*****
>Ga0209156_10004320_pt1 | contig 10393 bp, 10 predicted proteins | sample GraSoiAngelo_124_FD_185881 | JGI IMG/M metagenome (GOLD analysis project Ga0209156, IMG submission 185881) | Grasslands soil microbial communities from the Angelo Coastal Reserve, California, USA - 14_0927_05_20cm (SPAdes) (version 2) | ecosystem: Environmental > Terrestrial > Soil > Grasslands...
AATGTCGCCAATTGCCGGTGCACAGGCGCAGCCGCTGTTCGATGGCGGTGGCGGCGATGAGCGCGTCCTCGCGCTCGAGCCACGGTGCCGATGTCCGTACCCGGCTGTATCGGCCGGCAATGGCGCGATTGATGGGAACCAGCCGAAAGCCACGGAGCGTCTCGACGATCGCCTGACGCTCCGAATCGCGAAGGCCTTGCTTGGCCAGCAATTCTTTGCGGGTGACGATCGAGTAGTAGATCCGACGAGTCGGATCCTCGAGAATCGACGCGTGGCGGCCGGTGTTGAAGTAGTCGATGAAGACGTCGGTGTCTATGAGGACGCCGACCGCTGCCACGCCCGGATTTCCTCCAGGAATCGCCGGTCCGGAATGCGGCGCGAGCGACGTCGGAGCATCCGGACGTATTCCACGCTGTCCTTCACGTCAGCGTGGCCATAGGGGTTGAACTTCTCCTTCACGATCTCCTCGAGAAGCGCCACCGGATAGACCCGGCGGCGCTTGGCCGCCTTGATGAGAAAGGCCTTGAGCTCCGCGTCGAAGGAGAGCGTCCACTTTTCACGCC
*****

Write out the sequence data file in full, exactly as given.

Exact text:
>Ga0209156_10004320_pt1 | contig 10393 bp, 10 predicted proteins | sample GraSoiAngelo_124_FD_185881 | JGI IMG/M metagenome (GOLD analysis project Ga0209156, IMG submission 185881) | Grasslands soil microbial communities from the Angelo Coastal Reserve, California, USA - 14_0927_05_20cm (SPAdes) (version 2) | ecosystem: Environmental > Terrestrial > Soil > Grasslands...
AATGTCGCCAATTGCCGGTGCACAGGCGCAGCCGCTGTTCGATGGCGGTGGCGGCGATGAGCGCGTCCTCGCGCTCGAGCCACGGTGCCGATGTCCGTACCCGGCTGTATCGGCCGGCAATGGCGCGATTGATGGGAACCAGCCGAAAGCCACGGAGCGTCTCGACGATCGCCTGACGCTCCGAATCGCGAAGGCCTTGCTTGGCCAGCAATTCTTTGCGGGTGACGATCGAGTAGTAGATCCGACGAGTCGGATCCTCGAGAATCGACGCGTGGCGGCCGGTGTTGAAGTAGTCGATGAAGACGTCGGTGTCTATGAGGACGCCGACCGCTGCCACGCCCGGATTTCCTCCAGGAATCGCCGGTCCGGAATGCGGCGCGAGCGACGTCGGAGCATCCGGACGTATTCCACGCTGTCCTTCACGTCAGCGTGGCCATAGGGGTTGAACTTCTCCTTCACGATCTCCTCGAGAAGCGCCACCGGATAGACCCGGCGGCGCTTGGCCGCCTTGATGAGAAAGGCCTTGAGCTCCGCGTCGAAGGAGAGCGTCCACTTTTCACGCC